While you may have heard of tennis elbow, another injury affecting the arm is common: tennis shoulder. If you feel twinges of pain in the shoulder after a tennis session that develops over time, this can be an indicator your tennis shoulder pain is developing into a more serious condition. You can take steps to prevent tennis shoulder pain that do not involve taking yourself away from the court too long.
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Shock and Inflammation
Shoulder pain from playing tennis can be traced back to the mechanics of your overhand tennis swing. When you hit a tennis ball overhead, an estimated force of 120 percent of your bodyweight shocks your rotator cuff. While these muscles move the arm and shoulder, the repeated impact can contribute to pain and inflammation in the shoulder joint.
Further complicating this is the fact that tennis strokes work the front of your shoulder but don’t necessarily target the back of the shoulder. This muscle imbalance can result in greater pain to your shoulder with each ensuing tennis session. Paul Borsa, an associate professor at the University of Florida who was interviewed in The New York Times, likens the rotator cuff motion in tennis to the brakes of the shoulder. When you hit the ball overhanded and your rotator cuff muscles are underdeveloped, it is like “all acceleration and no brakes,” Borsa says.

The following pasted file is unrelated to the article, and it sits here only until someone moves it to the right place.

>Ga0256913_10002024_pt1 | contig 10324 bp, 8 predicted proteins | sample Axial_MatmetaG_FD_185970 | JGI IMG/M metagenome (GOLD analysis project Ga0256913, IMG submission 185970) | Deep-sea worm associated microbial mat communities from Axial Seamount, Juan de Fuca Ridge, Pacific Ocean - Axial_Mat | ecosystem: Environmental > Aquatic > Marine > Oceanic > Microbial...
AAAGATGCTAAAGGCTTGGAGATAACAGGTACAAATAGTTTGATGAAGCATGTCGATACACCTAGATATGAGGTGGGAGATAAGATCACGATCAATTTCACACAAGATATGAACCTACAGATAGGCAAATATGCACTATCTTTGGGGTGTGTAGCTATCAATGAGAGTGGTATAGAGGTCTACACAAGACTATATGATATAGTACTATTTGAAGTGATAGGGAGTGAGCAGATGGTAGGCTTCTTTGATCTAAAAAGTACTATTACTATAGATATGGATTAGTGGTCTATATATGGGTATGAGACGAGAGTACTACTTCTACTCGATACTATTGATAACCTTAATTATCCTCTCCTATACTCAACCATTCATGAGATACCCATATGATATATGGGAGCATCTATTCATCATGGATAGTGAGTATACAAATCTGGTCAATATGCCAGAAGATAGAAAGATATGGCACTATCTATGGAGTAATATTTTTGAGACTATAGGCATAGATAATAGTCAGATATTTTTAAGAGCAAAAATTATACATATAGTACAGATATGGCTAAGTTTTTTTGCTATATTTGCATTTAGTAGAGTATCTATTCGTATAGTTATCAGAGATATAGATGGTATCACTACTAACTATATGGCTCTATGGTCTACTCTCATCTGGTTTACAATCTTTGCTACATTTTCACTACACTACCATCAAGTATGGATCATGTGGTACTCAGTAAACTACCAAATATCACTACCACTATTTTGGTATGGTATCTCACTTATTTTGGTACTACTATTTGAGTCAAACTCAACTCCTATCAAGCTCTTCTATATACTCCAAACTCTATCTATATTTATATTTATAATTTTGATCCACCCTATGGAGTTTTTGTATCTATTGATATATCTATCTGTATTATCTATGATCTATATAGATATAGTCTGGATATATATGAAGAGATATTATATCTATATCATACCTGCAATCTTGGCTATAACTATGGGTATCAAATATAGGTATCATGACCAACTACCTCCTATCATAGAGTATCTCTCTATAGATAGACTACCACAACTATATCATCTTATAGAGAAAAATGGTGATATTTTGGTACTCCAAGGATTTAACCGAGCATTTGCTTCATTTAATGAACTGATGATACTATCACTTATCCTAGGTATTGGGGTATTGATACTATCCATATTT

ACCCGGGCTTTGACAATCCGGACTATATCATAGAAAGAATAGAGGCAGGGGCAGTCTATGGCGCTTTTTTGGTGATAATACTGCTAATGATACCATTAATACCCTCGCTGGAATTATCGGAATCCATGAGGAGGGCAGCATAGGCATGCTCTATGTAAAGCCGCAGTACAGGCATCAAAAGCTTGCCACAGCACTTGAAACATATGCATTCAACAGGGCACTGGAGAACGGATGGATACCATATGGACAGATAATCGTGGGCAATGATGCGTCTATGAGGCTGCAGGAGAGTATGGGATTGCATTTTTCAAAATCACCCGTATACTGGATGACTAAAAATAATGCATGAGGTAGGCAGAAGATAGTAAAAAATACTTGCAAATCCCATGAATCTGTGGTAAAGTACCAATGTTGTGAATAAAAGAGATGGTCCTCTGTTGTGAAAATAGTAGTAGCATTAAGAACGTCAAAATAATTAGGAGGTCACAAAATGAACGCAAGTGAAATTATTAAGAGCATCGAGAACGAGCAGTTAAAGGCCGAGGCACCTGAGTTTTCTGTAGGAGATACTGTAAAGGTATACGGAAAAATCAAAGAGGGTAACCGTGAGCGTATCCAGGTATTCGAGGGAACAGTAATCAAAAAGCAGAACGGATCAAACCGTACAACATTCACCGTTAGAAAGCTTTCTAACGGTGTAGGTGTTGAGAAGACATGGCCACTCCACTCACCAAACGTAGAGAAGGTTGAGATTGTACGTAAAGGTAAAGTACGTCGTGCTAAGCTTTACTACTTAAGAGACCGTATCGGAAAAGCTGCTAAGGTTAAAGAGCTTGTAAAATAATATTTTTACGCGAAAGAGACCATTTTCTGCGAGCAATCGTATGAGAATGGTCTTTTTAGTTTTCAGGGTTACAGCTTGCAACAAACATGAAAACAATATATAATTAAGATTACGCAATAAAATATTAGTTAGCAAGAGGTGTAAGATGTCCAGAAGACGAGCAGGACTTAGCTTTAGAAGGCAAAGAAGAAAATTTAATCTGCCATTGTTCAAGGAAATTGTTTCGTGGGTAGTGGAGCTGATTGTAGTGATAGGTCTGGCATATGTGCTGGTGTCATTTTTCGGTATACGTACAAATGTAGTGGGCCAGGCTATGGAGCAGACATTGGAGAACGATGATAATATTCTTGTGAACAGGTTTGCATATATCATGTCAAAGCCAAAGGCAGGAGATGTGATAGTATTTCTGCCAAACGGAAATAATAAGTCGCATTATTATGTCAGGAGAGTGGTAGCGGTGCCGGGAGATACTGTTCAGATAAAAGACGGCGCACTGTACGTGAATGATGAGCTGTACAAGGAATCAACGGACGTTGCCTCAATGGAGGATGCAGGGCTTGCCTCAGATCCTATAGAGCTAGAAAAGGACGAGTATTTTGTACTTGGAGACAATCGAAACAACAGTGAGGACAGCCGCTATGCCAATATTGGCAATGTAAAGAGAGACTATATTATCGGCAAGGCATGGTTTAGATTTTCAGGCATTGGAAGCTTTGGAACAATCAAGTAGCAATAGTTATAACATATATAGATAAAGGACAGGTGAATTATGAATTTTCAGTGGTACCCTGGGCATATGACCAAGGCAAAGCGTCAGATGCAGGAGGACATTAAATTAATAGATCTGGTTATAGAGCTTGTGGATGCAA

When to Worry
Sometimes a sore shoulder or shoulder pain after tennis will subside with a day’s rest and icing of the affected area. However, sometimes shoulder pain can indicate a more serious condition when it begins to worsen with time or is particularly noticeable the night after a match or practice. Another example of a tennis-related shoulder injury is “dead-arm syndrome,” where the arm is difficult to move or lift. These symptoms may indicate your shoulder injury has gone beyond temporary pain and has developed into a rotator cuff injury such as an impingement or torn rotator cuff muscles.
Rotator Cuff Targeting
If you do experience initial signs of shoulder pain when playing tennis, you may wish to start performing exercises to strengthen the rotator cuff muscles. Many professional tennis players incorporate rotator cuff training into their toning exercises. Examples include holding a resistance band with your palms facing up and your upper and lower arm at 90 degrees with your elbows tucked in toward your torso. Pulling your wrists away from each other can target the rotator cuff muscles. Another exercise involves lying on your side with a lightweight hand weight -- between 2 and 5 lbs. -- with your upper arm tucked to your torso and your lower arm bent and facing forward. Bringing your hand toward the wall behind you can target the rotator cuff.